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Next Tuesday at Midnight, EST:

wiki version of your definition. Print out 3 paper versions and bring to class.

cover sheet aka benchmarks aka rubrics for your peer-reviewer, so that s/he can help you tune up your rough draft by Thursday at Midnight EST when the definitional portfolio is due.


Unit 2 Portfolios will include: your definition, your rubric, your peer-review/remix ideas offered to your peers in class and of course on the wiki.




getting started


Narrative, as we've seen, forges connections. As we resequenced and rearranged our narratives we also indulged in "thick description" of the time and place of our tales' unfoldments. The art of description is contingent on a sense of audience, and when we use concrete imagery, precising adverbs and adjectives, and colorful tropes to invoke the particular and even singular nature of a certain scene and circumstance, we actually forestall some otherwise available connections. If we continue to look or "tune" for audience via thick description (blog), we will create the conditions for composing definitions. Definition is one of the most useful strategies for finding/inventing fertile compositional terrain.



Often, when we think of definition, Webster’s dictionary comes to mind. But dictionary definitions can't attend to the exigence of a particular time and place--terms, concepts, and meanings emerge to frame issues, according to time and place. Definitions, in use, don’t usually function like perfect classical mathematical equations. Rather, in everyday situations, definitions have more to do with probabilities; therefore, writers tend to amplify certain aspects of definitions in circulation and turn down the volume on other uses. The art and science of branding illustrates the degree to which definition is an ongoing process.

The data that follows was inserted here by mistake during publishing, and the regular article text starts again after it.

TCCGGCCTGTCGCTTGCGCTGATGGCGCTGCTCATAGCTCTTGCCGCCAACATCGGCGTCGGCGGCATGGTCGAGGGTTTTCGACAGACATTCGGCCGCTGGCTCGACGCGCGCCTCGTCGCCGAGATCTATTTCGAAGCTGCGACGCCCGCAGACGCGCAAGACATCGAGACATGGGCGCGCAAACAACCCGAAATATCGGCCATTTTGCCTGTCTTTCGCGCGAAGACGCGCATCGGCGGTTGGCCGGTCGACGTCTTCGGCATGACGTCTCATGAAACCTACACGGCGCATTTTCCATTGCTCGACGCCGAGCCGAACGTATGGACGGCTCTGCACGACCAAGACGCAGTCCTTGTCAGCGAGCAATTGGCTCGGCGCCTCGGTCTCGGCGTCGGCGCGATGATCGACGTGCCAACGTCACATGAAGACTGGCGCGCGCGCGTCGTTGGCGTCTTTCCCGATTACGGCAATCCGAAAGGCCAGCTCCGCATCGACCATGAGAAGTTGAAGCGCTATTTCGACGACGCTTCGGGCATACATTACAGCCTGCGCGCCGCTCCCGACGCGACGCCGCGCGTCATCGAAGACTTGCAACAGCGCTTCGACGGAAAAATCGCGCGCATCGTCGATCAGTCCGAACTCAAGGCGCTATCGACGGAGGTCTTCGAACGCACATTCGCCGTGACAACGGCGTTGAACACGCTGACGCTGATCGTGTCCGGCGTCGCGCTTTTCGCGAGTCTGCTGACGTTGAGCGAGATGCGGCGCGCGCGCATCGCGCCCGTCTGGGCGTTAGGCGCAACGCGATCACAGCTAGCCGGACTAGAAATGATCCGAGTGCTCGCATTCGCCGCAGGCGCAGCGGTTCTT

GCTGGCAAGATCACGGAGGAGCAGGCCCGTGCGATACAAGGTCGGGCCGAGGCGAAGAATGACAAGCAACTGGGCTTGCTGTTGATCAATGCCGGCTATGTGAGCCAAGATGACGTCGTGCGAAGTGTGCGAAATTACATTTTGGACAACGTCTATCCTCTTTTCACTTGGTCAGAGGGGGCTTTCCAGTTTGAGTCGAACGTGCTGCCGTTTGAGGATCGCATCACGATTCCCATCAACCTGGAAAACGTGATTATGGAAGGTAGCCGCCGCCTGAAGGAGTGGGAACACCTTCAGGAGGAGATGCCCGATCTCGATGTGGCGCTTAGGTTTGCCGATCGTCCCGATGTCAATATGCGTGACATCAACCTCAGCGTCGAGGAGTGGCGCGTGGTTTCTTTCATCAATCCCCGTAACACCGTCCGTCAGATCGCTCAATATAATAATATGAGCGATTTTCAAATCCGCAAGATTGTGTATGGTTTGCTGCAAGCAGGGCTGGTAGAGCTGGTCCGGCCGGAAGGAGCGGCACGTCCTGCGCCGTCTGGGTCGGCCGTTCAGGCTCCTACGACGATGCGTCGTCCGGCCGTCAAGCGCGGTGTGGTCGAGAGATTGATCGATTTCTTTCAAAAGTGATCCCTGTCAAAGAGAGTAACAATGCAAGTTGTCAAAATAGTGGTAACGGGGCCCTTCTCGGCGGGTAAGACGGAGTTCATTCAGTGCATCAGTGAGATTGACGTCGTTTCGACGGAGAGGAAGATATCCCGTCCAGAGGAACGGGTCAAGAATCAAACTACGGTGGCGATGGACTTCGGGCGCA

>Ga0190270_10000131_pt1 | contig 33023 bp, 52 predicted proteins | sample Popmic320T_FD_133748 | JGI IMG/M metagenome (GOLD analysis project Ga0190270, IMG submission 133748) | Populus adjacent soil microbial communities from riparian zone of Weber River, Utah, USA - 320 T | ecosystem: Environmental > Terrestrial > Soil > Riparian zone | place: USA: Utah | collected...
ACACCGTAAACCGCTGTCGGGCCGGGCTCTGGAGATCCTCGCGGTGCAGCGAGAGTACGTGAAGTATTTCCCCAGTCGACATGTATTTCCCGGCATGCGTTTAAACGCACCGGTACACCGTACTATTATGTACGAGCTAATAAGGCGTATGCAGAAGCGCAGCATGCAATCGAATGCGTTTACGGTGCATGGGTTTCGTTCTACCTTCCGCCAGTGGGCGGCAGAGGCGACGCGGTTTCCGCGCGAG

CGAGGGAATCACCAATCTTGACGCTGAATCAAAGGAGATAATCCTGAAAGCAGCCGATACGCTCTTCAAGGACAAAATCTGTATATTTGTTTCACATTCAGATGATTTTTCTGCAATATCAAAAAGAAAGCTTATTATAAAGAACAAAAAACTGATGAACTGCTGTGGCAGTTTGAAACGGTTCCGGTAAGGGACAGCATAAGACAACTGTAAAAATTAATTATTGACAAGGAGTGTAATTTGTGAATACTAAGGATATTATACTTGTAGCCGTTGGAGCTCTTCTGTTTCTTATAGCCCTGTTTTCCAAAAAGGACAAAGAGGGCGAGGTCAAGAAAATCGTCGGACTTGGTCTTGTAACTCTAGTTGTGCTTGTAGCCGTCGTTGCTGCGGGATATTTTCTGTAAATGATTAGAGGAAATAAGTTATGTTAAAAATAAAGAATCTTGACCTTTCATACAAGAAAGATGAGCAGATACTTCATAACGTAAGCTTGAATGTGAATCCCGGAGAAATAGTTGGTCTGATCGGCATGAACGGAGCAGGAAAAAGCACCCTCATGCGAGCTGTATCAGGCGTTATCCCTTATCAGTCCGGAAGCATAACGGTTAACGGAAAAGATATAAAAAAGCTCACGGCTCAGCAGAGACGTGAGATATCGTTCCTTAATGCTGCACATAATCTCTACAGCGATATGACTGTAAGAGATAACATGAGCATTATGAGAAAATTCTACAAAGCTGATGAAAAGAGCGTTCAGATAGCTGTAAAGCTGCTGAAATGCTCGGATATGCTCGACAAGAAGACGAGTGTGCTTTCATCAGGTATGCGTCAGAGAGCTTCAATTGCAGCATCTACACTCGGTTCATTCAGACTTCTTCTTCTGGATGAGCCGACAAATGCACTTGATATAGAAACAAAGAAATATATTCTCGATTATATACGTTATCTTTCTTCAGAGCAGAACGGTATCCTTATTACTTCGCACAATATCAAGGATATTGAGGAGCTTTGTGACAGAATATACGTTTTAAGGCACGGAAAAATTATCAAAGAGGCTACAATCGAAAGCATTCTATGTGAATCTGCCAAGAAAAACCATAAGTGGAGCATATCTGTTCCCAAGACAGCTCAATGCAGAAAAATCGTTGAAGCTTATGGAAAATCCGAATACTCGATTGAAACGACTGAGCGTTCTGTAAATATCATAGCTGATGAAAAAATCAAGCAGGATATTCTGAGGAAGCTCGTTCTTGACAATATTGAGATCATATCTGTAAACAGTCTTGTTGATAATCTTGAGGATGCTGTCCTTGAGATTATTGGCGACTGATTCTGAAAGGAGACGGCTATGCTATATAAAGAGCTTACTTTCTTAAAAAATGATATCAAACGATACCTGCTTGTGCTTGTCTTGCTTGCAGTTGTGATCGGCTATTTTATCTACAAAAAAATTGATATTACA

Long ago, Cicero wrote that “when you have taken all the qualities of the thing you wish to define has in common with other things, you should pursue the analysis until you produce its own distinctive quality which can be transferred to no other thing” (Topics v, 28, cited in Crowley and Hawhee, 216). To illustrate this process, Cicero provided an example close to our course content. To define “inheritance,” he placed it in a class, “property.” Next, he added a vector of difference, stating that inheritance is a form of property “which comes to someone at the death of another” (vi, 29). Here, Cicero starts down a particular process of definition called “species/genus” definition: first he places the thing to be defined in a category, then he begins to list differences that distinguish the species from other members of the proposed genus. We could also call this process “defining as…,” and in this process, argumentation begins as soon as a writer sets limits on her definition by selecting a particular class, even before the procedure of selecting differences and distinctions. One group of writers may place intellectual property in a class with tangible property, and in this case, much of what we call fair use would in this case be defined as “free riding.” Of course, another series of arguments might place “free riding” in a different category, and argue that free-riding is part of creative, innovative work in markets. When competing definitions arise out of the same terrain, writers must select differences and points of distinction, but they may choose do so as a process of showing how one thing (say, free-riding) is NOT another thing (say, theft), as well. Some folks call this method “negative definition.” Furthermore, definition arguments are often more like “re-definition” arguments—re-definition processes radically displace the “it” in question into seemingly ill-suited categories, as a way of amplifying or tuning in on a specific aspect of the “it” to be defined, or leveraging a boundary-example as a means to shine a new light on an issue. For example, some readers may be unprepared to think about the Burning Man Festival in terms of gift economics, but traversing the ground between the species (the Burning Man festival) and the genus (gift economics) provides ample opportunity to turn a particular readership towards the notion.